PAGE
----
Based on experience at: Partner, PwC
Summarized By: Jeff Musk on Thu Apr 09 2020
We get new clients in a few different ways. The most successful way, I would say is, is through relationships, right. The management team with partners, all the partners in our office, as well as some of the directors and managers and senior managers. We all share a responsibility to build our network and be out in the marketplace. Sharing industry insights and doing events, taking people to lunch and meeting with companies that look like they're strong and growing and may need some help. We're out trying to work that network a little bit and develop those relationships. And I didn't realize this as an accountant. But part of my job is sales, right? And so I have to be able to share and know how to talk to a potential client and a company about the services that we have and the things that we could do to help them, and then we usually after we develop those relationships, will sometimes be able to say, we want to do your work. They'll issue us a proposal or a request for a proposal that we'll work through putting together in about five pages, 20-page proposal, depending on the organization and this makes our qualifications and why they should choose us and then our fees. Then we provide that to them. Sometimes they'll invite two or three or four different companies or firms to propose on that work. We're competitive, trying to be competitive in our pricing and in the way we present ourselves. Then the company goes through a process to select their Auditor or their tax professional or the firm that's gonna do their consulting work. So that's kind of the process. Sometimes we do get a phone call out of the blue from a company maybe we haven't heard of that says, "Hey, we're looking for new tax professionals or we're looking for a new auditor. Can you come to meet with us and talk to us about what you guys do?" And so we'll go meet with them and understand. Then we'll submit a proposal and win that work. The other way, sometimes with the relationships we have. If we build them up over a number of years. Sometimes these things do take years. They look at us and say, "Look, we like the relationship we have with you. We just want to switch to you. We're just gonna give you the work" and it doesn't happen through a competitive process. And so there's a number of ways that work. But it can happen overnight, it can happen over a number of years. It's an exciting part of our business, but it's certainly how we win clients and how we find work.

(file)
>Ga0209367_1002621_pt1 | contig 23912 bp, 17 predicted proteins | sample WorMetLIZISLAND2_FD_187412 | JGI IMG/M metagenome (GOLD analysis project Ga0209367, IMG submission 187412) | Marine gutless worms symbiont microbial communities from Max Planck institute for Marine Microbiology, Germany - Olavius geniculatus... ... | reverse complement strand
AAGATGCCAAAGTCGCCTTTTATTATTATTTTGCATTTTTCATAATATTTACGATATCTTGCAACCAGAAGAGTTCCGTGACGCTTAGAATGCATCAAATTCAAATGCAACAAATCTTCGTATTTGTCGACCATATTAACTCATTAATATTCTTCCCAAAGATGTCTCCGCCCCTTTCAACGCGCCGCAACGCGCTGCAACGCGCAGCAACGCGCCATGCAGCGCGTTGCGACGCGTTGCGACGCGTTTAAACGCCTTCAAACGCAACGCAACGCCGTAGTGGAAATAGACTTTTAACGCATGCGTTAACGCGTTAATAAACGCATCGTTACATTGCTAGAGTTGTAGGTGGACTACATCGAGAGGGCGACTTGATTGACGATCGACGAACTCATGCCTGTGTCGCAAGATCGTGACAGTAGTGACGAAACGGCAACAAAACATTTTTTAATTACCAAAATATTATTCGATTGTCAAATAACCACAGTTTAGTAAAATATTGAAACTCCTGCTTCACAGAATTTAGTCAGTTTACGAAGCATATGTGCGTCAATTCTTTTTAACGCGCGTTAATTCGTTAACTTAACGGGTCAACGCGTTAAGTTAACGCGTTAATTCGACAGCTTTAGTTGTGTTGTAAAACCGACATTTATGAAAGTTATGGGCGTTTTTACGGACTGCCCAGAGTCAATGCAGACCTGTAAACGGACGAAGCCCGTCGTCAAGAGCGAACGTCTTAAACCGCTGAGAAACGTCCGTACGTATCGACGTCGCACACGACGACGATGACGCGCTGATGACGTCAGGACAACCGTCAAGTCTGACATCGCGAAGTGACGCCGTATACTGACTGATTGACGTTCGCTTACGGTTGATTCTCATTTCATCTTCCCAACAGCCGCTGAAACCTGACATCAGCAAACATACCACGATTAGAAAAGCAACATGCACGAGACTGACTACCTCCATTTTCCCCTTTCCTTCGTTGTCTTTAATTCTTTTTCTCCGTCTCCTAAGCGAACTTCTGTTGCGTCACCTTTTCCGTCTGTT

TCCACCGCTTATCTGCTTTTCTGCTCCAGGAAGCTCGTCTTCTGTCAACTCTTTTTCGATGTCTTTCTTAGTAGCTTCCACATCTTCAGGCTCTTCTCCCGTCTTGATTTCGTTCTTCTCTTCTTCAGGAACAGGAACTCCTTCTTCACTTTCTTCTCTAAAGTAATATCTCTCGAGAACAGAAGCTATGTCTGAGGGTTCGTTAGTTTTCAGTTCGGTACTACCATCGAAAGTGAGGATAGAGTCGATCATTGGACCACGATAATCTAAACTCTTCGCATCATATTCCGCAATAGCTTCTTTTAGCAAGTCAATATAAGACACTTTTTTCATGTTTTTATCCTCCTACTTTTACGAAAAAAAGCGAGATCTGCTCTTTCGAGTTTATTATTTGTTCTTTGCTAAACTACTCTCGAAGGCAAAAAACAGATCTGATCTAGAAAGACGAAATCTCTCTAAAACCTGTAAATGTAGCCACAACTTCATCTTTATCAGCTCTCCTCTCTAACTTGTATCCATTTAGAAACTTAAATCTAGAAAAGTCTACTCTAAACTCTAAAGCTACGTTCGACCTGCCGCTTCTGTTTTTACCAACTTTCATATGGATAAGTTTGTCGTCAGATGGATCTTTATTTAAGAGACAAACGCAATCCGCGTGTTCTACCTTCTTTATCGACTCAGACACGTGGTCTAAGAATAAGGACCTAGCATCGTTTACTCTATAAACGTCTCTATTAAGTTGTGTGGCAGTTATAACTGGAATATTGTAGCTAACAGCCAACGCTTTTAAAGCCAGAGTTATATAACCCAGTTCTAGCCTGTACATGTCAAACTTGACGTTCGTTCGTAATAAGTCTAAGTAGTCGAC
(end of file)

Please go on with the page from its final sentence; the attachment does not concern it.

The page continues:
What qualities does your team look for while hiring? What kind of questions does your team typically ask from candidates?

Based on experience at: Partner, PwC
Summarized By: Jeff Musk on Thu Apr 09 2020
With a professional services firm like PwC. We're in the people business, we're building leaders, right? Our secret sauce is not any kind of special widget. It's our people. We're looking to find people who have strong capabilities as leaders, have a good work ethic, know how to communicate well. They have good accounting-based knowledge and things that we couldn't take and teach them how to be a good tax professional or auditor. We're really looking for leadership qualities, working for good grades and a good education. Because that provides a good foundation for us to build on. We're looking for people that are well rounded able to show some of that diversity and things that they've done in their background that might just add to the color and flavor on the team. We're very focused at PwC on the diversity inclusion aspect of our firm, on our hiring as well. And diversity comes in a lot of different ways. It comes through some of the normal diverse, I think, categories that we talk about relative to race or other protected categories. We're always looking for those types of candidates. Diversity in the broader sense is also looking for diversity of thought, diversity of experience and a lot of ways because when you bring that type of group together and a team, it's just incredible strength that kind of diversity brings. I think that's something that we are definitely focused on, and when we interview, some of the questions that we're gonna ask you, we talk about them as being behavioral-based questions. But we really were just trying to get to know our students and the people that we're gonna hire through experiences they've already. We're gonna ask you to think about the experience you've had at school or work. If you have been working during school or life. You've experienced may be in your life around different topics like working, working in groups and working in teams or the meaning of questioning anything of times when you've received feedback on your performance. And how did you handle that feedback or maybe things you've done things that you do when in a challenging situation, right? Can you think of a situation where you encountered a challenge of how you got over that you know so well? The draw from your school experience, be able to draw from any work experience really is helpful in an interview when we're asking those types of questions.